Using “Reasonable” and “Reasonably” in Contracts

In my recent post on moral turpitude, I noted that I found odd the phrase “its reasonable but good faith opinion,” and a couple of commenters weighed in on that. So I thought I should take a more general look at the relationship between those two concepts.

But I’ll start by considering in this post how the notion of reasonableness is used in contracts.

Let’s consider what reasonable means. Black’s Law Dictionary gives as a definition “Fair, proper, or moderate under the circumstances.” Nothing surprising about that, but note in particular “under the circumstances.” Determining whether someone has behaved reasonably is an objective standard—you consider the circumstances, not the intent of the actor.

Reasonableness appears in contracts in the form of the adjective reasonable and the adverb reasonably. Here are some examples:

Reasonable

  • Vital will separately charge such surgeons a reasonable fee for any such services
  • the amount of any reasonable reserve established in accordance with GAAP
  • The Subsequent Financing Notice shall describe in reasonable detail the proposed terms of such Subsequent Financing

Reasonably (modifying a verb)

  • in each case acting reasonably to accomplish the purposes of this Section 2.16
  • other matters as the relevant L/C Issuer reasonably requests
  • as any Agent, Lender or group of Lenders reasonably determine are necessary

Reasonably (modifying another adverb)

  • Lessee shall reasonably promptly cause an inspection of the Leased Property

Reasonably (modifying an adjective)

  • and reasonably satisfactory to the Administrative Agent
  • an amount reasonably necessary to satisfy the emergency need
  • nor has there occurred any event which is reasonably likely to result in a material adverse change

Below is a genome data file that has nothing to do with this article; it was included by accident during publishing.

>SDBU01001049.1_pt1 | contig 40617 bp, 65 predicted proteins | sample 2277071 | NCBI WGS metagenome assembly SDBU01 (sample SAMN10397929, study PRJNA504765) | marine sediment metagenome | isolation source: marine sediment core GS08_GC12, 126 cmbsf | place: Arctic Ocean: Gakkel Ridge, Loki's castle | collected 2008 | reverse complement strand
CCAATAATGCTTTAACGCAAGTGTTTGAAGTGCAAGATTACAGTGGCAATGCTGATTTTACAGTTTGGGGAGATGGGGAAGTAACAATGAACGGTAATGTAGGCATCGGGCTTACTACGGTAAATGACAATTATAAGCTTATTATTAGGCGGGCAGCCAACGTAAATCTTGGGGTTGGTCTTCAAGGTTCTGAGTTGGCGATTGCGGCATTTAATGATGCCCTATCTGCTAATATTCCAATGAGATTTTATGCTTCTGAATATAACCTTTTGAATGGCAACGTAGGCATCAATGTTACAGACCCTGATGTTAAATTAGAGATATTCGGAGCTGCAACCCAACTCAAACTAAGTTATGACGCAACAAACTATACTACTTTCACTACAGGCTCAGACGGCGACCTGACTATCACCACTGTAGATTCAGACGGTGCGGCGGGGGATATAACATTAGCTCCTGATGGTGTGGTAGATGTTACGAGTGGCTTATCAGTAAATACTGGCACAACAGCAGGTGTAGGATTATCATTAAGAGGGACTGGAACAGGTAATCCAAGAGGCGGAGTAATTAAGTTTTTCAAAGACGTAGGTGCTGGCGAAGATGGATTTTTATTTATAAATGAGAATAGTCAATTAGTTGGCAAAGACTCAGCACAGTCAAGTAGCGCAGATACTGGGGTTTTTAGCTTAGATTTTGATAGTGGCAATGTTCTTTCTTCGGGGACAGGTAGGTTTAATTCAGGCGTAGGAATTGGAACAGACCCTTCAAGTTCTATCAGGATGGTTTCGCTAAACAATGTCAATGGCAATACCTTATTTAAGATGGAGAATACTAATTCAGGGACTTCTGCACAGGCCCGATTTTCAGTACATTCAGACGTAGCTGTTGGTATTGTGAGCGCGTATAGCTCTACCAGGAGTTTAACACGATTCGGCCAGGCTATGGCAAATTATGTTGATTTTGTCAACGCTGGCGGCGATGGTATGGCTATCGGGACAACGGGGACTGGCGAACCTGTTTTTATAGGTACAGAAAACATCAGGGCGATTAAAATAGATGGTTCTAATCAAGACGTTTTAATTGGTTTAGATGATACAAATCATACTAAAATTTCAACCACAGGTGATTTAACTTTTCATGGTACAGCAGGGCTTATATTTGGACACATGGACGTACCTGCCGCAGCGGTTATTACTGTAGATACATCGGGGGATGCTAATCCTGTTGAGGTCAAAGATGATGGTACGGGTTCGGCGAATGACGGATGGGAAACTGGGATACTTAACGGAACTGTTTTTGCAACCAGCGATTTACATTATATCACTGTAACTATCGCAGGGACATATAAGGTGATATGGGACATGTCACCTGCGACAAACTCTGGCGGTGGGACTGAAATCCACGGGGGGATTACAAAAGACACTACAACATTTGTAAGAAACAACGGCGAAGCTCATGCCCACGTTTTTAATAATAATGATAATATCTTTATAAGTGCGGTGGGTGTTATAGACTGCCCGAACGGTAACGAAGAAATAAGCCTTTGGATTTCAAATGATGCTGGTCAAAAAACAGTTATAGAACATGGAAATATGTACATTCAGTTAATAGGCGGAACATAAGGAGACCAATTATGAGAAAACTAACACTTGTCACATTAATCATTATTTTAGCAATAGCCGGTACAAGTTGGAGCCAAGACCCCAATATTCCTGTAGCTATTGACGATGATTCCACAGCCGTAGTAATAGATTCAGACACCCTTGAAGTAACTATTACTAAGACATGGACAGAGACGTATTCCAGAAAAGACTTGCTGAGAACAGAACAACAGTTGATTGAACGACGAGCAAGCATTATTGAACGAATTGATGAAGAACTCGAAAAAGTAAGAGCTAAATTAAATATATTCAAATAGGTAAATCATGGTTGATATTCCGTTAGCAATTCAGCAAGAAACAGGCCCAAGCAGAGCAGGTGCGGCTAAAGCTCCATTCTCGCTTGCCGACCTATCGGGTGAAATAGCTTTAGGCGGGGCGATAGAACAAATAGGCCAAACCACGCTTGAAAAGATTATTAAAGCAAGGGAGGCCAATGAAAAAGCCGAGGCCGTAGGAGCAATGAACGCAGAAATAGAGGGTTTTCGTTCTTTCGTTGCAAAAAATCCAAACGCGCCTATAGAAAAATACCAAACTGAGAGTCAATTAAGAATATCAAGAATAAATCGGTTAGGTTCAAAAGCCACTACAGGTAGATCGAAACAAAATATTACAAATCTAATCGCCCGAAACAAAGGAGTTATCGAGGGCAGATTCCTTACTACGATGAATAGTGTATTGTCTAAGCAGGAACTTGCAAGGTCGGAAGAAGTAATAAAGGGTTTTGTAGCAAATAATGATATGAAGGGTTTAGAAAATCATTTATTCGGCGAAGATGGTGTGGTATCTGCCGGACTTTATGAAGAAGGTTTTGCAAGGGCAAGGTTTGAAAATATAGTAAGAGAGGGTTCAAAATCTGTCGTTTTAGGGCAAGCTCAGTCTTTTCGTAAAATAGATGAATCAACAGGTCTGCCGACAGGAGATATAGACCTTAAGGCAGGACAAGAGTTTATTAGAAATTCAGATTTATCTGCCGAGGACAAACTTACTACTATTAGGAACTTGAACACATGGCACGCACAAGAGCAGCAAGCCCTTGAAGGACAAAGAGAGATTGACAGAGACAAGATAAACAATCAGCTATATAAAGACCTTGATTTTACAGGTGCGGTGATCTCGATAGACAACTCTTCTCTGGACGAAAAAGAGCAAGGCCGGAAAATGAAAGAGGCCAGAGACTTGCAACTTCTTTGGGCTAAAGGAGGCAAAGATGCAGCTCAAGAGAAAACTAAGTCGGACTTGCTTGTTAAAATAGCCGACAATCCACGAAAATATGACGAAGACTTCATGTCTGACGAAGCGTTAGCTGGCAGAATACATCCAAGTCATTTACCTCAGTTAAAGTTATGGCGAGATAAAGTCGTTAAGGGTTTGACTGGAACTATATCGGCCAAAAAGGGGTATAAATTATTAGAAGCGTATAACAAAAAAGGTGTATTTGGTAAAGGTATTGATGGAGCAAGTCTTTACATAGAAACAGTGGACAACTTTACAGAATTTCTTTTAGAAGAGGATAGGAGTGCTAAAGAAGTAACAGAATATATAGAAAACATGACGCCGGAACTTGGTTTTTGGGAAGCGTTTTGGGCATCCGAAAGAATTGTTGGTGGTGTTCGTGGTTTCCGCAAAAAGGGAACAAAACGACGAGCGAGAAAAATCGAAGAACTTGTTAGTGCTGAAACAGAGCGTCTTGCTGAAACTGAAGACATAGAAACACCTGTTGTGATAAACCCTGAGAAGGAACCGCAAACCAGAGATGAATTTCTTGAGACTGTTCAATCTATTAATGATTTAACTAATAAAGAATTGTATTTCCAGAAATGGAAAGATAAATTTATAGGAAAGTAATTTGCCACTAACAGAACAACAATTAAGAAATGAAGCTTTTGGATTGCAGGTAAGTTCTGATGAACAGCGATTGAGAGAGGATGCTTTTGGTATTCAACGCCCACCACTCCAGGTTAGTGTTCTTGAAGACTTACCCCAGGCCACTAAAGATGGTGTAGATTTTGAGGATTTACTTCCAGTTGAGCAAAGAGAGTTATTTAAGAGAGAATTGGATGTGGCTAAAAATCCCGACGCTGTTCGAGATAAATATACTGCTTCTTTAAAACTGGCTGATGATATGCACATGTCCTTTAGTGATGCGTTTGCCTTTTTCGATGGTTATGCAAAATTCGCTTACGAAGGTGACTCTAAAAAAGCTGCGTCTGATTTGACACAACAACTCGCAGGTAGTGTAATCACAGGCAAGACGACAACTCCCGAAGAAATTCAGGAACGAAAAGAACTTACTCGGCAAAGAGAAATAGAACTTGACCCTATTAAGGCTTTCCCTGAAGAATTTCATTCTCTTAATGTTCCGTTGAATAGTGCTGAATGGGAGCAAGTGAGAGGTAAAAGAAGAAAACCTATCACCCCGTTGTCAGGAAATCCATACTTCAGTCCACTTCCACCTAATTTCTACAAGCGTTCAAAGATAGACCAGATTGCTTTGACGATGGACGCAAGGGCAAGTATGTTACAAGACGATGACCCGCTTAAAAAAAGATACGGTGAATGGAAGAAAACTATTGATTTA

Use of reasonable is straightforward enough, but reasonably raises some issues.

Reasonably can be paraphrased as “in a reasonable manner/way.” But that works only when reasonably is used with a verb. When reasonably is used other than with a verb, drafters can lose sight of what they’re trying to say.

Sometimes reasonably is superfluous. Consider reasonably promptly. MSCD 12.261 says that “courts have uniformly held that promptness is a function of circumstances.” That being the case, reasonably is redundant.

How about reasonably likely? The meaning most offered for likely—itself worth a blog post—is a degree of probability greater than 50%. In that context, what on earth does reasonably mean? I suggest that it’s acting as a wishy-washy qualifier, like quite. It’s unhelpful—if you have to use likely, use it on its own.

And what about reasonably necessary? Something is necessary, or it’s not. What purposes does reasonably serve? Here’s what I suspect the drafter of the fragment quoted above was trying to say: an amount necessary to satisfy the emergency need, as determined by a reasonable person in the Participant’s position.

As for reasonably satisfactory, MSCD 12.335 says that it’s a succinct way of making it clear that an objective standard is intended. But I wonder whether a clearer alternative to reasonably satisfactory to Acme would be satisfactory to a reasonable person in Acme’s position.

So, drafters, I recommend that if you find yourself using reasonably other than with a verb, think what you’re trying to say. If you do in fact need to express the notion of reasonableness, consider whether you can do so more clearly than by means of reasonably with an adverb or adjective.

[Updated April 25: Reasonably can also be redundant when used with a verb. Consider Acme shall cooperate reasonably with Widgetco: in that context, reasonably is redundant, as reasonableness is inherent in the notion of two parties cooperating.]